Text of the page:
Women have been fighting for equal rights for hundreds of years, want equal pay for the same work as our male counterparts, have broken into just about every male-dominated industry, and now graduate from college at a higher rate than the guys do. Yet on dates, females apparently prefer — and sometimes, expect — men to pick up the tab at dinner. So what gives?
The phenomenon has even stumped scientists, who recently analyzed gender roles in the courtship stages of relationships. Among other findings, they examined the so-called "courtesy grab"— a woman’s half-hearted attempt to reach for her wallet when the dinner check comes — in a world where women are dominating the work force. According to the results of a study of 17,000 survey participants presented Sunday at the 108th Annual Meeting of the American Sociological Association, more than half of women offer to kick in on dating-related expenses, yet 39 percent admitted to hoping that their partners wouldn't take them up on their offer, and 44 percent said they were annoyed when they did.
Why do women revert to so-called antiquated mating rituals?
Evolution may have something to do with it. In order to produce healthy offspring, prehistoric women gravitated toward strong, protective, and resourceful men who could slay big predators and protect the family. Although we’ve evolved way past the caveman days, we may still be wired to fulfill traditional gender roles. There’s also a physiological response at play: When we feel in love or desired by another person, our bodies are flooded with dopamine, a feel-good neurotransmitter, as well as oxytocin, the “bonding” hormone. "Each time a man pays for dinner, he's subconsciously expressing his desire to invest in the relationship, it not only triggers this biological response, it feels very flattering to women," psychoanalyst Bethany Marshall, PhD, author of "Deal Breakers," told Yahoo! Shine.
It could also be an unromantic side effect of the economy. We’ve known for a while now that women are outdoing men at college and at the office. It’s possible that after a 10-hour day of running the show, some high-powered women want to shed that role and be pampered by their partners. “I see many patients who hold the reigns at work but relinquish them to their partners when they get home,” said Marshall. “It may seem contradictory, but having flexible gender roles is a marker of a healthy relationship.”
And of course, social media doesn't help. The engagement and wedding industries have shifted from intimate, personal events to choreographed, public blowouts with many couples trying to outdo each other (witness wedding day flash mobs fit for a reality show) in the romance department. “All this exposure to manufactured notions of love may have boosted dating expectations,” said Marshall.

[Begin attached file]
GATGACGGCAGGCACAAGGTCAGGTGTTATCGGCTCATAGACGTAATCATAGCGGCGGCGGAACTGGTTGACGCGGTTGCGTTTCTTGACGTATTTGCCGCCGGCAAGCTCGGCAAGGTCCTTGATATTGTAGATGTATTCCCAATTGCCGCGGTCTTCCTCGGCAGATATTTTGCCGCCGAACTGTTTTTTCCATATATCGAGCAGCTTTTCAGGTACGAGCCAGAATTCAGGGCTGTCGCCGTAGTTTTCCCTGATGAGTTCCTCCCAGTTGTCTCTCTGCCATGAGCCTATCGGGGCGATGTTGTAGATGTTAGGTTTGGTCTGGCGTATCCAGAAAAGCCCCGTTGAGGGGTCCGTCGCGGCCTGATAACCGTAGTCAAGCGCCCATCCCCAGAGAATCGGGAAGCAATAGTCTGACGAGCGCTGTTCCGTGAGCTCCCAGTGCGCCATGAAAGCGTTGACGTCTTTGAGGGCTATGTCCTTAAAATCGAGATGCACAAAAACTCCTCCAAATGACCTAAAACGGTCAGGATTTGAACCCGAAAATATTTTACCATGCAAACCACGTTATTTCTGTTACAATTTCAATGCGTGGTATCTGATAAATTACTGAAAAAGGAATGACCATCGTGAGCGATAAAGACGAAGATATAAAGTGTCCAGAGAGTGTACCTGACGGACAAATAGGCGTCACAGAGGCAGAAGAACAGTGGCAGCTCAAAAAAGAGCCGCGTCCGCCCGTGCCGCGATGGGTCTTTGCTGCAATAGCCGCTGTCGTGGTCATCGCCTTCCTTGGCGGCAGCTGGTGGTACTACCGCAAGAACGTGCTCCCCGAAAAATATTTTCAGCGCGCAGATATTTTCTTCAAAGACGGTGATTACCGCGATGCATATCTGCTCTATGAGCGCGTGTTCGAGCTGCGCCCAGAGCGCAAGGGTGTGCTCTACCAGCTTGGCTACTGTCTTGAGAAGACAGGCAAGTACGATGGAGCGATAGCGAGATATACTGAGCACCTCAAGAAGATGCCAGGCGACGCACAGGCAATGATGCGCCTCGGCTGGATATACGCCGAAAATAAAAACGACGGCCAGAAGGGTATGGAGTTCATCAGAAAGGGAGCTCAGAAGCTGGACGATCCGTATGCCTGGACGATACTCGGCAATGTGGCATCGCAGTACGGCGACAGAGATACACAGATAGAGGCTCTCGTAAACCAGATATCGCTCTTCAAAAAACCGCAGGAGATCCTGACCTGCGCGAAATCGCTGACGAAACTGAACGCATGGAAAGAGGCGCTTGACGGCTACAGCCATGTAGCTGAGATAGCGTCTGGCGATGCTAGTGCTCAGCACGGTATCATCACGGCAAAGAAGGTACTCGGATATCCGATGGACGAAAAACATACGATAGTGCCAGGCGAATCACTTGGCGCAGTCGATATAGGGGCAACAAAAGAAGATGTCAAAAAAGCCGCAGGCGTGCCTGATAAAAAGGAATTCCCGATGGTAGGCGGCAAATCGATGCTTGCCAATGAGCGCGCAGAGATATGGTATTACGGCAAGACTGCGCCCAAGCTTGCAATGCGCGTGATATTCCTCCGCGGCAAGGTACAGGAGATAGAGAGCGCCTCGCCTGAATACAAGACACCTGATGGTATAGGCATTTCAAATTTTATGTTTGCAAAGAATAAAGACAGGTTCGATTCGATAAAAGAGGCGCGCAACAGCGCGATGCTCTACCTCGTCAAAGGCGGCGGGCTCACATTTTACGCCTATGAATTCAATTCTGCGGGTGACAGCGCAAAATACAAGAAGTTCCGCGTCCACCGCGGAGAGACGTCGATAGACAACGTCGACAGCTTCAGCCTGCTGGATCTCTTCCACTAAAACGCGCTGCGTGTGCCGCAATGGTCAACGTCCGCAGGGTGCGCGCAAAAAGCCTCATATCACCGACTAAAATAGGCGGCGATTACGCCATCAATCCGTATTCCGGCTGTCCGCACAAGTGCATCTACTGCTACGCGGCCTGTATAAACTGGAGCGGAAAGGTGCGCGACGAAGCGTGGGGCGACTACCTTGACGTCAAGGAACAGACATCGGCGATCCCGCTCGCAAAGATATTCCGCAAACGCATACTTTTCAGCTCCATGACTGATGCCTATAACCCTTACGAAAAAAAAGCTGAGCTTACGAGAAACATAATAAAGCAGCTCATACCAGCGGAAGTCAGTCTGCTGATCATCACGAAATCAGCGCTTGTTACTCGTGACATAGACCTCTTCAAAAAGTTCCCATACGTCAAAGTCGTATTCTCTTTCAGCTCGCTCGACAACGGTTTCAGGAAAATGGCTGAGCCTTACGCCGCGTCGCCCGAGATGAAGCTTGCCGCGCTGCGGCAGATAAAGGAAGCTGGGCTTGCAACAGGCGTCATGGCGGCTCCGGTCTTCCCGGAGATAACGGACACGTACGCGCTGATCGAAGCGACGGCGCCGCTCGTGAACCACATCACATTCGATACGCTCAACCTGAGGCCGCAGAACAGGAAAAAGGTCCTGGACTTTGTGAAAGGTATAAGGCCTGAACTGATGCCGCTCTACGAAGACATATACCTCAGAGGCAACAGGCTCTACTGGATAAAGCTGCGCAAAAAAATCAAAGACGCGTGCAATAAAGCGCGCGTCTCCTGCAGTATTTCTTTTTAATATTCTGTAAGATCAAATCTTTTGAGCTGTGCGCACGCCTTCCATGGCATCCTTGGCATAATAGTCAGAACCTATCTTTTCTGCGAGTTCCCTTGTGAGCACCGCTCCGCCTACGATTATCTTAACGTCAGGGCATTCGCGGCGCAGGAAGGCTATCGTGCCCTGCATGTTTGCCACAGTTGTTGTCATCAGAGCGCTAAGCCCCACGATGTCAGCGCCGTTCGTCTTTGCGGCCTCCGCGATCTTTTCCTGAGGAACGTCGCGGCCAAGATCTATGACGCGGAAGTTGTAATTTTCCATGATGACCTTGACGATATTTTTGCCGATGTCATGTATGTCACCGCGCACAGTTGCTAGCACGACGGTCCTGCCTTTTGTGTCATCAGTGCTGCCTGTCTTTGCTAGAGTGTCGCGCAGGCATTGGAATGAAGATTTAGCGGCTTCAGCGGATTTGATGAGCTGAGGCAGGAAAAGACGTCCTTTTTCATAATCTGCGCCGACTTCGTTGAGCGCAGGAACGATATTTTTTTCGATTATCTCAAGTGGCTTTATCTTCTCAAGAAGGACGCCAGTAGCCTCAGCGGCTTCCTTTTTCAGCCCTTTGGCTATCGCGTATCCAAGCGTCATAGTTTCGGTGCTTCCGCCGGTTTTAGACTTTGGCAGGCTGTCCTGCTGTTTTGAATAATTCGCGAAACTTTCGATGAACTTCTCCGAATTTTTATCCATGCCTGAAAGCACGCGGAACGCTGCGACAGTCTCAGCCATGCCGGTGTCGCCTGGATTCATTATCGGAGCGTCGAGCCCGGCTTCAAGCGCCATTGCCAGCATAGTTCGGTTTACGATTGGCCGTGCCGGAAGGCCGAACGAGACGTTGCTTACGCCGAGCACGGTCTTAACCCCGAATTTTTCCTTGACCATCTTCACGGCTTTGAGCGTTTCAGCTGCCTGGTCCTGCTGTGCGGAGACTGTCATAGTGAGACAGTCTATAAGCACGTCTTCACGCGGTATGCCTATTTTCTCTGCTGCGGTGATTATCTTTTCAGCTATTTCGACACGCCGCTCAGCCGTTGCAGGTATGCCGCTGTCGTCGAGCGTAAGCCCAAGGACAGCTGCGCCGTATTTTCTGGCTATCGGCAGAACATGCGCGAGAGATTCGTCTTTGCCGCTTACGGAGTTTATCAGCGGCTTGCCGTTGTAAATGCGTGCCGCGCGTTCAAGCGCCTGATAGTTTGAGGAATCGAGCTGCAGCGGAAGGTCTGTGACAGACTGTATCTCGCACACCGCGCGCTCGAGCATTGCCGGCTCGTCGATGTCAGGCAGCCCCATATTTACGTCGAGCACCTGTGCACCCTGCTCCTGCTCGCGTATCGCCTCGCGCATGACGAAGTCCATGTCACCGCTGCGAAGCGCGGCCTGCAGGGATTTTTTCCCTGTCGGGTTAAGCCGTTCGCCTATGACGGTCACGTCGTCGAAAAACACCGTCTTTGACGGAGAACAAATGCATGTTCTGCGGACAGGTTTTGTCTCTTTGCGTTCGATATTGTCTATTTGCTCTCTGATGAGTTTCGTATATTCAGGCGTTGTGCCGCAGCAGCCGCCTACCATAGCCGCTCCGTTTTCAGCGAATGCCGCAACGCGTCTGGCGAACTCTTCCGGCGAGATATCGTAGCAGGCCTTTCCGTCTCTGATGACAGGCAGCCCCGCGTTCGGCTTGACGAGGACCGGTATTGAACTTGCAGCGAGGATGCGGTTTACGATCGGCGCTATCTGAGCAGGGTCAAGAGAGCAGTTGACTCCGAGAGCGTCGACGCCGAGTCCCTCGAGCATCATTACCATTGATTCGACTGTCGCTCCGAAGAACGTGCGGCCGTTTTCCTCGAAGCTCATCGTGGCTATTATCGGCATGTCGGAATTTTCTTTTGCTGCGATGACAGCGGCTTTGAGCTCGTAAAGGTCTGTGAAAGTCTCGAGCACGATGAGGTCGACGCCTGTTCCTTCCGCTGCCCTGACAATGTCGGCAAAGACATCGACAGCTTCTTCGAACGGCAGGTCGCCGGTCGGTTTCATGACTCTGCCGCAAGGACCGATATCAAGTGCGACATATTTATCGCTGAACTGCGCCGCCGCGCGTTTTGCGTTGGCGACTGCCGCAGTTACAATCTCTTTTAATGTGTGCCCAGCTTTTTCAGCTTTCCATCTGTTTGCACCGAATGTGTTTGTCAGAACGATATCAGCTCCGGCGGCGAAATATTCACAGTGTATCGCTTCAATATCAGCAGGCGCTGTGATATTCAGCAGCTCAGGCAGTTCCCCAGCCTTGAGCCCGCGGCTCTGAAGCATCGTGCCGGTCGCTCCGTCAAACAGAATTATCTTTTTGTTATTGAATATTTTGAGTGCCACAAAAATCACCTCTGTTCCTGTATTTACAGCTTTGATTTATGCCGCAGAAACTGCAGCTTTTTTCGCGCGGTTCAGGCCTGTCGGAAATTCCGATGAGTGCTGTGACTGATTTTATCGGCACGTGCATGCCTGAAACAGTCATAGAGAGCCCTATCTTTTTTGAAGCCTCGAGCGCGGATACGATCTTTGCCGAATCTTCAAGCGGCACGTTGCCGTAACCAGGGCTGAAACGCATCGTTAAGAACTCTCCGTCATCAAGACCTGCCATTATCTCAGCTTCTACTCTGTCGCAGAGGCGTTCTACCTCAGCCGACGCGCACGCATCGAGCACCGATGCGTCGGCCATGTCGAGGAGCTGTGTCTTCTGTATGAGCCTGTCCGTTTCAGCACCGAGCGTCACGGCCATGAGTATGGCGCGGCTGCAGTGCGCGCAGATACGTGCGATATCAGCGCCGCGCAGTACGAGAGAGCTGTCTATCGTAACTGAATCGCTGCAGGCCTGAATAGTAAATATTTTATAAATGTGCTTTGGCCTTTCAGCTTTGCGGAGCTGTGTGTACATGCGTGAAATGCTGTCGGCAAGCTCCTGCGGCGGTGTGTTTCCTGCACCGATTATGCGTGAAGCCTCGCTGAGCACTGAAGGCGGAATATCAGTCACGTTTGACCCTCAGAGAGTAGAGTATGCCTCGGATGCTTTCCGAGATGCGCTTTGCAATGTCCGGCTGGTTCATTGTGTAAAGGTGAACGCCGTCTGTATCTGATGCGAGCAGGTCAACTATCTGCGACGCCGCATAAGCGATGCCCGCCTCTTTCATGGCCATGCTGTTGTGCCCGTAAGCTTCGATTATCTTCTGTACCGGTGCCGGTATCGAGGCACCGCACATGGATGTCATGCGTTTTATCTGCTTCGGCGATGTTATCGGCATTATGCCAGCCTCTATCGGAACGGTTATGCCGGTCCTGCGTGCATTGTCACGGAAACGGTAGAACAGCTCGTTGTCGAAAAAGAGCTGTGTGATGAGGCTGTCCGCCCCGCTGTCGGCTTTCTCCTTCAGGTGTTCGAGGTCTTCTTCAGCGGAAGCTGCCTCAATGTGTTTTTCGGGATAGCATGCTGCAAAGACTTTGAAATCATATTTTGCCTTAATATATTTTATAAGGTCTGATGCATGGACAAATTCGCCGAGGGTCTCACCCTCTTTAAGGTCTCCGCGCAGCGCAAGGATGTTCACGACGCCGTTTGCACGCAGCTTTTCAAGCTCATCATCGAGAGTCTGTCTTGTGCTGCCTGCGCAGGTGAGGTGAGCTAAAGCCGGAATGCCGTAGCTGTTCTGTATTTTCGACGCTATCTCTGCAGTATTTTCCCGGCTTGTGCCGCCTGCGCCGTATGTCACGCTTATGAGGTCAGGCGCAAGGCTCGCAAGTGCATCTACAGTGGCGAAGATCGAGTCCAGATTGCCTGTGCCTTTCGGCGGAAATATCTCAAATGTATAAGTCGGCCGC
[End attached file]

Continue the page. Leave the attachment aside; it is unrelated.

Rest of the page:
And it turns out that guys are just as confused when it comes to dinner-check etiquette. The majority of men surveyed, 64 percent, said women should kick in for dinner and 44 percent claim they would end the relationship if she didn’t. And yet, 76 percent of men felt guilty accepting a woman’s money on a date. “However, the men who wanted women to contribute rarely expected her to pay 100 percent or even 50 percent of her share,” study co-author Janet Lever, a professor of psychology at School of Natural & Social Sciences at California State University, Los Angeles, told Yahoo! Shine. “The majority of men felt that by offering to pay, women signified a reciprocity and an investment in continuing the relationship — that could mean that the woman leaves the tip or merely pays for popcorn at the movies.”
Interestingly, the study also found that both men and women loosened up expectations over time. Forty percent of men and women agreed that dating expenses were partially shared within the first month, and roughly three-fourths of both sexes reported some sharing of expenses by six months in.
Lever's advice? “Dating is a pressure-filled show where both people are nervously trying to put their best foot forward, so during the first few dates, a man could offer to pay to set a predictable script and remove anxiety for both people.” But when it comes to the courtesy grab? “When women offer to pay and aren’t sincere, it sends a mixed message to their dates and may even set the stage for unhealthy relationship habits."
So ladies, only reach for your purse if you mean it!